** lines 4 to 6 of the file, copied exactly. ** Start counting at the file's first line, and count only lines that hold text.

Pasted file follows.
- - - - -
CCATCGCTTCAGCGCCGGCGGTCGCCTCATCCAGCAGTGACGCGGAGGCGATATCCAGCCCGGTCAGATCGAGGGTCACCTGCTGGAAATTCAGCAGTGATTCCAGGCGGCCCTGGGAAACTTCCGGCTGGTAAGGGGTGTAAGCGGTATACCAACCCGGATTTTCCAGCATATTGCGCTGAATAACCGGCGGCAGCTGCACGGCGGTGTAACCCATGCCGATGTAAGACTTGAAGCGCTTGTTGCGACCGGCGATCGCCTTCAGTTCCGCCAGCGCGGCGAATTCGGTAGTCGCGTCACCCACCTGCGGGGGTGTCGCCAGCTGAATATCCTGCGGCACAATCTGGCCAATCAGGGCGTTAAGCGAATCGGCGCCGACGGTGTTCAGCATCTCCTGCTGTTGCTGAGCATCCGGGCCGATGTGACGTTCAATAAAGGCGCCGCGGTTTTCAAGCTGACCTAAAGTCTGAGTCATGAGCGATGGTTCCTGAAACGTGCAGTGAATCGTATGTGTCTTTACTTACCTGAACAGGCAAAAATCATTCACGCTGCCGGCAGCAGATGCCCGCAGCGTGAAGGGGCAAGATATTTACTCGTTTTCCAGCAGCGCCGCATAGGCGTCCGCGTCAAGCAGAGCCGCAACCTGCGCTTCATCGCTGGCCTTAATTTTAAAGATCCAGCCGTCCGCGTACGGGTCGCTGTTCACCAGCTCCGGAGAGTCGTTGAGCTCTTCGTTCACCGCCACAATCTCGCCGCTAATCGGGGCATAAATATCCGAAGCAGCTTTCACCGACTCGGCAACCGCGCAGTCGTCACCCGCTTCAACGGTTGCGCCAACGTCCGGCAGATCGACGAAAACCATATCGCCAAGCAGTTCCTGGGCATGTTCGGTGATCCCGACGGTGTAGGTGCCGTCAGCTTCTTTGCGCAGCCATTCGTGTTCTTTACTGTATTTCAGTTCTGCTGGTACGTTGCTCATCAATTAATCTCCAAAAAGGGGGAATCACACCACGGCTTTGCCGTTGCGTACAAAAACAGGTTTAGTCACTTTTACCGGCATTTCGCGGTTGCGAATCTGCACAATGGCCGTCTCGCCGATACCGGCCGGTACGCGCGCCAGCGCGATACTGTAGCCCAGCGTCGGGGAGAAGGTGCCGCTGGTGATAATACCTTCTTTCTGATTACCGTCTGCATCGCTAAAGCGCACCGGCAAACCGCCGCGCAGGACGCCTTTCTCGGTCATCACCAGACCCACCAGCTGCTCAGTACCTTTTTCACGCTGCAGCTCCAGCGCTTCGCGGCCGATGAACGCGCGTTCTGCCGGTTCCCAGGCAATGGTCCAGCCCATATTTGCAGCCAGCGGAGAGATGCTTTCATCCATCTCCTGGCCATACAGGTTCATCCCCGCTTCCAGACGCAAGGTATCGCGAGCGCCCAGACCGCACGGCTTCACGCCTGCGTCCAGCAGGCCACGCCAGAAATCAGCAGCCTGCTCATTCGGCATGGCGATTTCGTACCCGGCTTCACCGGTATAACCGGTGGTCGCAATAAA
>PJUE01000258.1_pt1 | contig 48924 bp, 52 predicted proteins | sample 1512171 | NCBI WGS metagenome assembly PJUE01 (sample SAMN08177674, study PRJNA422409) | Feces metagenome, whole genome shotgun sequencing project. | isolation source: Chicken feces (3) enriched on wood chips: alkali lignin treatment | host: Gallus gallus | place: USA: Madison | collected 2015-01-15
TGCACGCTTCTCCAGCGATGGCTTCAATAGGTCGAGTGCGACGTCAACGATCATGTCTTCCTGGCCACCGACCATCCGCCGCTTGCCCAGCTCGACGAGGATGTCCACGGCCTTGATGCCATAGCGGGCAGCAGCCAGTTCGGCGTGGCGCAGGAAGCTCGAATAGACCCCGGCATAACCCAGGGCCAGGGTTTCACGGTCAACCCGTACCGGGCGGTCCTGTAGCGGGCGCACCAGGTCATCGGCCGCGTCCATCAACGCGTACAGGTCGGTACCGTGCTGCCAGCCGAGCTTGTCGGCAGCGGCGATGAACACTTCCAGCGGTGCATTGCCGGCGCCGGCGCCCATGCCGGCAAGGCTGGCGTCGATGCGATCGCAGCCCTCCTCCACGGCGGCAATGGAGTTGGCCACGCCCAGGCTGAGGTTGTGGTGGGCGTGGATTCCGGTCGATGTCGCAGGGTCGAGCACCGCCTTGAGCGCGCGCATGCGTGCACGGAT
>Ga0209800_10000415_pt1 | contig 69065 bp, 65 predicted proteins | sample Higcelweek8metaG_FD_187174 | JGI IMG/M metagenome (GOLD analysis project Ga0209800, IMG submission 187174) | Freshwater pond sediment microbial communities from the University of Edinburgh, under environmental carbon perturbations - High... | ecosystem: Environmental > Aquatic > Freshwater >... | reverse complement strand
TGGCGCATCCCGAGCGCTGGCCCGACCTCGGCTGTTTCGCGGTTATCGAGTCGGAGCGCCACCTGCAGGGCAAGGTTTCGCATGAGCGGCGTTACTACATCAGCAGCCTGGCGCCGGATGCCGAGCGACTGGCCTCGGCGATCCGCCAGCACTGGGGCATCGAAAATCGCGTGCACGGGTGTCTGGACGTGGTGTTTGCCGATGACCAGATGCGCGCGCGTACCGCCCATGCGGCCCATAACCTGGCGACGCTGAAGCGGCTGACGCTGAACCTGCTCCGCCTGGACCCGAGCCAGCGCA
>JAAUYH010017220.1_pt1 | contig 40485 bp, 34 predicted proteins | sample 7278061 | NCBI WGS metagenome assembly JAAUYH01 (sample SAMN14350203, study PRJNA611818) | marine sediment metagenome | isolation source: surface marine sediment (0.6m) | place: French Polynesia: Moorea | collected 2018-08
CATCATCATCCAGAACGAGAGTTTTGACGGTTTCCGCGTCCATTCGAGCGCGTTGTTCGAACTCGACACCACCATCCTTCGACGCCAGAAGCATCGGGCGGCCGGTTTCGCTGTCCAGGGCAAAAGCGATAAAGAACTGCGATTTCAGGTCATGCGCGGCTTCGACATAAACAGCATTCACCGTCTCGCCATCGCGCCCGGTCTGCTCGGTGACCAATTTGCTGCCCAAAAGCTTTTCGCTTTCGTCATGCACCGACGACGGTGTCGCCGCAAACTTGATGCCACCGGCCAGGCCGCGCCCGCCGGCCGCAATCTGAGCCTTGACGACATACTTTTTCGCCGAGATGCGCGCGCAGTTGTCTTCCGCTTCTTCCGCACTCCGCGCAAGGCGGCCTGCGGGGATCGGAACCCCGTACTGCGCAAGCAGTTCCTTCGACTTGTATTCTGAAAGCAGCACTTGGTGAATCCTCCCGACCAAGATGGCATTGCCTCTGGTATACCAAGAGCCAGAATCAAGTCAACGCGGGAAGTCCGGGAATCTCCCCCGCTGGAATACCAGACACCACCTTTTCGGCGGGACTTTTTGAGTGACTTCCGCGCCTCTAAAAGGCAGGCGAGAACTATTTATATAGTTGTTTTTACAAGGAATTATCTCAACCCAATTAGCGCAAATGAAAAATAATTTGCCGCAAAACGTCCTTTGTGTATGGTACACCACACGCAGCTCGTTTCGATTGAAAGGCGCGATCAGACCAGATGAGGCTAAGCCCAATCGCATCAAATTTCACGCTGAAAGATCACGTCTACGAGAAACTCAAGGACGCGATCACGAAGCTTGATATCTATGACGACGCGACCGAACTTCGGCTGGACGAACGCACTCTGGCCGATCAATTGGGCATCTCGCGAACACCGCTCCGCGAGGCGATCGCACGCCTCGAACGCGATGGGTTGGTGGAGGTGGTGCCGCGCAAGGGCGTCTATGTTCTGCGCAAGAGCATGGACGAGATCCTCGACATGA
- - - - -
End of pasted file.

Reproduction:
>Ga0209800_10000415_pt1 | contig 69065 bp, 65 predicted proteins | sample Higcelweek8metaG_FD_187174 | JGI IMG/M metagenome (GOLD analysis project Ga0209800, IMG submission 187174) | Freshwater pond sediment microbial communities from the University of Edinburgh, under environmental carbon perturbations - High... | ecosystem: Environmental > Aquatic > Freshwater >... | reverse complement strand
TGGCGCATCCCGAGCGCTGGCCCGACCTCGGCTGTTTCGCGGTTATCGAGTCGGAGCGCCACCTGCAGGGCAAGGTTTCGCATGAGCGGCGTTACTACATCAGCAGCCTGGCGCCGGATGCCGAGCGACTGGCCTCGGCGATCCGCCAGCACTGGGGCATCGAAAATCGCGTGCACGGGTGTCTGGACGTGGTGTTTGCCGATGACCAGATGCGCGCGCGTACCGCCCATGCGGCCCATAACCTGGCGACGCTGAAGCGGCTGACGCTGAACCTGCTCCGCCTGGACCCGAGCCAGCGCA
>JAAUYH010017220.1_pt1 | contig 40485 bp, 34 predicted proteins | sample 7278061 | NCBI WGS metagenome assembly JAAUYH01 (sample SAMN14350203, study PRJNA611818) | marine sediment metagenome | isolation source: surface marine sediment (0.6m) | place: French Polynesia: Moorea | collected 2018-08